Murder charges increasing in fatal DUI cases

While rookie Los Angeles Angels pitcher Nick Adenhart was pitching six scoreless innings in the game of his career, Andrew Gallo spent hours bar-hopping and pounding down shots and beers with his stepbrother.

Gallo claimed he was too drunk to know what he was doing when he finally got behind the wheel of his parents' minivan. But he should have known better.

Gallo, 23, had a prior drunken driving conviction when he killed Adenhart and two of his friends in a high-speed crash in Orange County. He also had received a written warning from the court that if he drove again and killed someone while under the influence, he could be charged with murder.

That made all the difference for jurors, who took little more than a day to find Gallo guilty of three counts of second-degree murder rather than manslaughter.

It was the 11th time in two years that a defendant was convicted of murder in the county for killing someone while driving drunk. The verdict Monday against Gallo cemented the conservative county's reputation as a leader in the nationwide trend of prosecuting drunken drivers for murder.

The legal strategy is gaining momentum in states from New York to Alaska, as juries become less forgiving of the crime. The difference between murder and manslaughter can add years to a defendant's potential sentence.

Laws vary from state to state, but there appears to be a trend among prosecutors to charge drunken drivers with murder if they have more than one previous DUI conviction and kill multiple people, said Laura Dean-Mooney, national president of Mothers Against Drunk Driving.

In New York, a man was convicted of murder in a DUI collision that decapitated a 7-year-old flower girl on her way home in a limo from a wedding. In Missouri, a man with three prior DUI convictions was found guilty of second-degree murder for killing a 19-year-old in a drunken driving crash.

And in Alaska, prosecutors are seeking a retrial on a murder charge for a man accused of driving drunk and killing a man on his way home from a fishing trip. The first trial resulted in a hung jury.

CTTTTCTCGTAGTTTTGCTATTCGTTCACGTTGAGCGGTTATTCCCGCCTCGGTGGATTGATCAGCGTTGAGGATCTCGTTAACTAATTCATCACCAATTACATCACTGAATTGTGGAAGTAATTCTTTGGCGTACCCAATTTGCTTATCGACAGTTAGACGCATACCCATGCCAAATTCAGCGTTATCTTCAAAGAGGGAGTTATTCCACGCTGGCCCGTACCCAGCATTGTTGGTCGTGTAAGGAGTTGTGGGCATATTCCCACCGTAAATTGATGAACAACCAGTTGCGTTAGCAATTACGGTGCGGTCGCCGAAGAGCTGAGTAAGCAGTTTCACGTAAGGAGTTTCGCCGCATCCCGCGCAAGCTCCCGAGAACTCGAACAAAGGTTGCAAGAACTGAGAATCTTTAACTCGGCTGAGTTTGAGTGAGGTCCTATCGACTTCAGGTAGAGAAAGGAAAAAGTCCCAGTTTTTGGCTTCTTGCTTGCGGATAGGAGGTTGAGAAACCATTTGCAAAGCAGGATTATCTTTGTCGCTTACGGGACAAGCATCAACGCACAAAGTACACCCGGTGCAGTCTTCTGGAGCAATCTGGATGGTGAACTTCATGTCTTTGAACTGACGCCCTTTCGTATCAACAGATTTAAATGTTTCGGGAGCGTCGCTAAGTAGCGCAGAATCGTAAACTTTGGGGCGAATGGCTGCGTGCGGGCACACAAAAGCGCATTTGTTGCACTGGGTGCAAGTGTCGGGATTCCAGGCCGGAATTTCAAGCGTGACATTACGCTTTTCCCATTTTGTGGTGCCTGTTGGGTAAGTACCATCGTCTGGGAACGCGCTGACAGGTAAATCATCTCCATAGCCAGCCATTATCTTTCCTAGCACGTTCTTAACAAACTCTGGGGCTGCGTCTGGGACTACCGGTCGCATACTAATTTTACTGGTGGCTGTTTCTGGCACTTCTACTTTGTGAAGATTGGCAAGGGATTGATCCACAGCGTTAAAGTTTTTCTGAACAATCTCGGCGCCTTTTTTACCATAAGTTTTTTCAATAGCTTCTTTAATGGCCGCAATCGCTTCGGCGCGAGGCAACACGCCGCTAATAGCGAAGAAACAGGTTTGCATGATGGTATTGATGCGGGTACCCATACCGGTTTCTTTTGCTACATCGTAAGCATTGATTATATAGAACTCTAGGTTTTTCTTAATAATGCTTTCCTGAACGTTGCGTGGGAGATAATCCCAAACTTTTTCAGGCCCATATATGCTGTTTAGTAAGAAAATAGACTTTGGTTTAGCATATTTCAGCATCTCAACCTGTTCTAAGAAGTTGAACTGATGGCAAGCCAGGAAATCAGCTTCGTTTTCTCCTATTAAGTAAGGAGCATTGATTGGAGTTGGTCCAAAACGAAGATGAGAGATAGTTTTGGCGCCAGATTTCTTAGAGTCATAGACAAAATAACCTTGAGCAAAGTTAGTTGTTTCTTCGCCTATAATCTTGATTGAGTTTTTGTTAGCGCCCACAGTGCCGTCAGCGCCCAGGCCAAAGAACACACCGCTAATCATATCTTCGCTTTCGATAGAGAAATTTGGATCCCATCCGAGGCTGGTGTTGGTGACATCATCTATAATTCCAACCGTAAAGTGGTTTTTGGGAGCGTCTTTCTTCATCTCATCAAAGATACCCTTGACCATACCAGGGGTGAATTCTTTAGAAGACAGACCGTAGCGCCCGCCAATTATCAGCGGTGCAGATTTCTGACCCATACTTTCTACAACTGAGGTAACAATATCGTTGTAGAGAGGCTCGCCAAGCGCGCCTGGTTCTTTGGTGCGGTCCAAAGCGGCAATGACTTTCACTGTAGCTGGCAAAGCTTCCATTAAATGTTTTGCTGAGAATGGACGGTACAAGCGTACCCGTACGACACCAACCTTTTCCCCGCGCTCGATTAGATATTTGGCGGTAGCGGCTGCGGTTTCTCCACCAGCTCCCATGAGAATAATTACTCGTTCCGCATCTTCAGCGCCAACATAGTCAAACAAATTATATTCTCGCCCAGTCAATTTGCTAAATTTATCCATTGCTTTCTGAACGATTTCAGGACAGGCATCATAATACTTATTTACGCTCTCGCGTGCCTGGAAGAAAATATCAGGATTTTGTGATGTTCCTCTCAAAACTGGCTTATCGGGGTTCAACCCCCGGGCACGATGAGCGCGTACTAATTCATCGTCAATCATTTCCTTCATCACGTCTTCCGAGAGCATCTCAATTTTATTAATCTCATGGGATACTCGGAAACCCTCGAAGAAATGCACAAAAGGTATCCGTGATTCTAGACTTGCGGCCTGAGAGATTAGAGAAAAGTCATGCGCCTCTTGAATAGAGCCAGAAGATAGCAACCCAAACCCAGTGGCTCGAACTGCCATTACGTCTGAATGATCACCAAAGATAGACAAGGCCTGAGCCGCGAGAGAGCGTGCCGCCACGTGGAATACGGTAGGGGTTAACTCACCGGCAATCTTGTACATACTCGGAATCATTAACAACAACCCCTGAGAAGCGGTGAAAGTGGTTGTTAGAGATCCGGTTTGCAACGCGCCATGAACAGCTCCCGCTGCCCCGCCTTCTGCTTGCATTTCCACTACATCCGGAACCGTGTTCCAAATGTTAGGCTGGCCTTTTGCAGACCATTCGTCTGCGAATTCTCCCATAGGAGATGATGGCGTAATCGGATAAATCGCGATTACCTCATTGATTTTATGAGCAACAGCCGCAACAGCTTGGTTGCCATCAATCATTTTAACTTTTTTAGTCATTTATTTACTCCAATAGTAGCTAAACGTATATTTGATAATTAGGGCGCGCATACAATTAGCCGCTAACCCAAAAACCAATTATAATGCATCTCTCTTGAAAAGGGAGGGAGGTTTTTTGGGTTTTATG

MADD, which tracks the issue, doesn't keep statistics on the number of murder convictions for DUI-related deaths. The patchwork of local jurisdictions and differences in state laws make such numbers hard to compile.

In 2008, Orange County became one of the first jurisdictions in California to set up a special unit dedicated to prosecuting vehicular homicides — 99 percent of which are DUI-related.

Along with Gallo, those convicted included a Marine from Camp Pendleton who had no prior DUI convictions. Eight of the county's convictions are expected to reach the state appeals court.

DUI murder prosecutions in California are based on a 1981 state Supreme Court ruling that allowed fatal drunken driving crashes to be charged as second-degree murders. The state's high court ruled that DUI meets the malice standard required for murder because it shows a conscious disregard for human life.

Orange County's aggressive pursuit of such convictions began in earnest in 2004, when courts were required to advise drivers who pleaded guilty to DUI that they could be charged with murder if they committed the offense again and killed someone. Such notice is known as a Watson advisement.

In Gallo's case, prosecutors charged him with murder because he had the prior DUI conviction, had taken alcohol awareness classes and was driving on a suspended license.

He had also signed the Watson advisement when he pleaded guilty in his prior DUI case. The form was key evidence for the prosecution. He faces anywhere from 50 years to life in prison when sentenced later this year.

The tactic has come under fire from defense attorneys who say fatal DUI cases don't meet the threshold required for a murder charge.

"Some very ambitious prosecutors think they can fly a murder case by calling it malice and it got to be a fad," said Lawrence Taylor, who wrote a book about defending DUI cases. "I don't think there is any sense or logic or honesty or justice in that."

Using the Watson advisement as evidence of prior knowledge is tantamount to entrapment for defendants who might sign the paperwork years before they kill anyone in a drunk driving crash, Taylor said.

"When was it possible in criminal law or justice or anything else for a person to contractually agree or sign a statement that resulted in murder charges?" he asked. "You can't sign away your life."

Prosecutors, however, don't just rely on the advisement to prosecute someone for murder in a DUI case, said Susan Price, the prosecutor in the Gallo case.

Her office recently won a second-degree murder conviction against a Marine who got drunk at Camp Pendleton then rear-ended another car, killing the chief of radiology at a hospital and severely injuring his wife.

Other soldiers had taken away the Marine's keys and begged him not to drive, but he used his rank to order a lower-ranking officer to return the keys.

The district attorney's office argued that although the Marine had no prior DUI conviction, he had full knowledge of the dangers of drunken driving because others tried to stop him.

"These kinds of deaths are just has hard for victims of DUI crime to take as the traditional murders that people are more familiar with," Price said. The people who lose family members as the result of a drunk driver don't know the difference."